Do deliberations enhance good governance and democratic deepening? Does it amplify wellbeing? Answers to such inquiries on deliberative outcomes, which have instrumental implications for activism and public policy, so far has been ‘yes’ mostly normatively. Burgeoning literature suggests multidimensional virtues, and positive outcomes of deliberation for deepening democracy and to addressing democratic deficits. However, only few of them explain deliberative mechanisms and how such virtues are caused by deliberation. In addition, most studies on deliberative democracy comes from advanced liberal democracies of global north. Applying mixed methods and deliberative systems approach, this research aims to further our understanding of deliberative mechanisms.
I begin by proposing an integrated deliberative system framework – by analysing structural and functional, as well as empirical nuances of deliberative system, and previous frameworks – to study deliberative mechanism in general. I then test the proposed framework, and then apply it to investigate deliberative mechanism – focused in the roles and influence of deliberative capacity, social identity, and power dynamics in deliberative outcome. First, I develop and run country-level panel regression models to analyze the conditions influencing deliberative outcomes; I also test hypothesis based on normative theories of deliberative democracy. I then administer interpretive case study in Nepal to further our understanding of deliberative mechanism. Considering local deliberations as cases, I investigate how deliberative capacity of a municipality, and the social identity and power dynamics within deliberative processes, influence its outcomes focused on the dynamics of agenda-formation, and transmissions. I also analyse local policies and investigate deliberative roles of neighbourhoods based organizations in influencing deliberative outcomes.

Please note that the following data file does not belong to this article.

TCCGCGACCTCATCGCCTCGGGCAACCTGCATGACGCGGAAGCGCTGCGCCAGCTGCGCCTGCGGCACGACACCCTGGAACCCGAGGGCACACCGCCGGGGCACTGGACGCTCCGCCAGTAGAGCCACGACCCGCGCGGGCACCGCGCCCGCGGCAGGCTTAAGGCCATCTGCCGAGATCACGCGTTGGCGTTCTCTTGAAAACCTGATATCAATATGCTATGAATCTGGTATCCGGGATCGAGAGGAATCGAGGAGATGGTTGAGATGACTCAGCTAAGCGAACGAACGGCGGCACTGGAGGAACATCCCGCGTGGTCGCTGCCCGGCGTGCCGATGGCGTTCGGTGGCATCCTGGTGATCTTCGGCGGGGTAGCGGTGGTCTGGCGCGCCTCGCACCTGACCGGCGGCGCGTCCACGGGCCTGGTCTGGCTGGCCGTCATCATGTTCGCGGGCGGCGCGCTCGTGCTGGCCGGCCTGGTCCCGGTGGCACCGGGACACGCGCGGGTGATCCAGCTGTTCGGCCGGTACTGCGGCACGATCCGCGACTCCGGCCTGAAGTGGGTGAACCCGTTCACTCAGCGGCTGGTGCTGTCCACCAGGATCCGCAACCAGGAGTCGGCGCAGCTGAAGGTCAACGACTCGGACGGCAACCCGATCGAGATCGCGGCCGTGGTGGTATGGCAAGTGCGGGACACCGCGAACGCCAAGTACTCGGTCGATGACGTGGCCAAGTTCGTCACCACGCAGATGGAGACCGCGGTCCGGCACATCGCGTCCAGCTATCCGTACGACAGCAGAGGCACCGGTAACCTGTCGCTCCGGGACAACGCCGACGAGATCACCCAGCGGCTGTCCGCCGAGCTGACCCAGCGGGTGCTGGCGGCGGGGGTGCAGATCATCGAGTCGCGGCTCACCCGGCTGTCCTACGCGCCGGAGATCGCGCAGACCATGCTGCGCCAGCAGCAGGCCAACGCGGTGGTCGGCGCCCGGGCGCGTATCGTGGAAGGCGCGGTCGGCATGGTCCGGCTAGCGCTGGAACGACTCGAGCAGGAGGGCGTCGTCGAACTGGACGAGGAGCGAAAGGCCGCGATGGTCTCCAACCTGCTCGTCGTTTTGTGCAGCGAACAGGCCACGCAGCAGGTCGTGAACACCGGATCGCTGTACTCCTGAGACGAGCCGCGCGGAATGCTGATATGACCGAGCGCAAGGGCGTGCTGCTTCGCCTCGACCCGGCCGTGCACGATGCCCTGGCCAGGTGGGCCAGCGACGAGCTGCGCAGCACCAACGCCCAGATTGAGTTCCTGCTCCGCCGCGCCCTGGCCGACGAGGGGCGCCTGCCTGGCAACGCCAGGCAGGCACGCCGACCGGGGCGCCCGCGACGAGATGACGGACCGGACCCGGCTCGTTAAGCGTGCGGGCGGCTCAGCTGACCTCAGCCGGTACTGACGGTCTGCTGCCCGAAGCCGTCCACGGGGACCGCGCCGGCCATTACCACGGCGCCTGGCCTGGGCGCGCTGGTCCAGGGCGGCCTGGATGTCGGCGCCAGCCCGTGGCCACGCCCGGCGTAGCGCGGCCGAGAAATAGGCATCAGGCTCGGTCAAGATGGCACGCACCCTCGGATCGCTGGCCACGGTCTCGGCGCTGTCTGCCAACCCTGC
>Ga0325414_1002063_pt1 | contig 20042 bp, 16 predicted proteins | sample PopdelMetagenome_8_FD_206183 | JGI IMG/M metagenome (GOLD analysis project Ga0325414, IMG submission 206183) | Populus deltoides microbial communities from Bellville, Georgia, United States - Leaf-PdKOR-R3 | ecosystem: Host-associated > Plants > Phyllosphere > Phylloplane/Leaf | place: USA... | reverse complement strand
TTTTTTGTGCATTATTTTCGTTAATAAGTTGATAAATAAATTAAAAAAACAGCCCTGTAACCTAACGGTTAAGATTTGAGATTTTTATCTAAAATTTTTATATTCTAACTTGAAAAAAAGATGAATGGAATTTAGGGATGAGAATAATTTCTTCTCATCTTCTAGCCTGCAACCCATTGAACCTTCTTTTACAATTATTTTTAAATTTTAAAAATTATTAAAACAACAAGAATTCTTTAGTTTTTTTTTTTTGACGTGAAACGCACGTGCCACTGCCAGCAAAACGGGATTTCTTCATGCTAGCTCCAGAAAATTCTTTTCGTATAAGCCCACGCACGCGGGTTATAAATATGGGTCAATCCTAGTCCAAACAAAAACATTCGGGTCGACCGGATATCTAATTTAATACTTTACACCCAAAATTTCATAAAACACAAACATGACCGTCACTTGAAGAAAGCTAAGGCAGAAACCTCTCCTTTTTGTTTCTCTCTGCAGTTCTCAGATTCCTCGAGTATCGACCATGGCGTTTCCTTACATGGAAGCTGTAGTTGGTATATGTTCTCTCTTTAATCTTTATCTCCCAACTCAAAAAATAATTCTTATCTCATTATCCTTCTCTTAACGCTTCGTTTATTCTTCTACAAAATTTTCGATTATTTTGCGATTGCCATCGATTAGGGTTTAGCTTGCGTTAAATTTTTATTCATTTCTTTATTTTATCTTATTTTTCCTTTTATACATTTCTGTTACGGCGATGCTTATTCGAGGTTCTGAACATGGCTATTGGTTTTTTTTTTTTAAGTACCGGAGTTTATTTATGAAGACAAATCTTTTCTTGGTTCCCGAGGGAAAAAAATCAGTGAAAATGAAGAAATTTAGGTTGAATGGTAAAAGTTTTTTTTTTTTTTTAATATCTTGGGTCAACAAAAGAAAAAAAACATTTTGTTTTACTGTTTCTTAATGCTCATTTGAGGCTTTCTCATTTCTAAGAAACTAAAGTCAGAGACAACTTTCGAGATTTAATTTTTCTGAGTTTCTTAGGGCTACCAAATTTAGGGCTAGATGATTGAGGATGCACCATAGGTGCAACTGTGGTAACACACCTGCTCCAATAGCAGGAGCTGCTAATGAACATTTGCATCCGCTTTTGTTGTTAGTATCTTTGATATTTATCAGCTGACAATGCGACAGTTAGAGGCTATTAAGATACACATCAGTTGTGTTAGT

Crawford School of Public Policy
ANU College of Asia & the Pacific
J.G. Crawford Building No. 132
Stanner 2.32, Lennox Crossing
The Australian National University
Canberra ACT 2601 Australia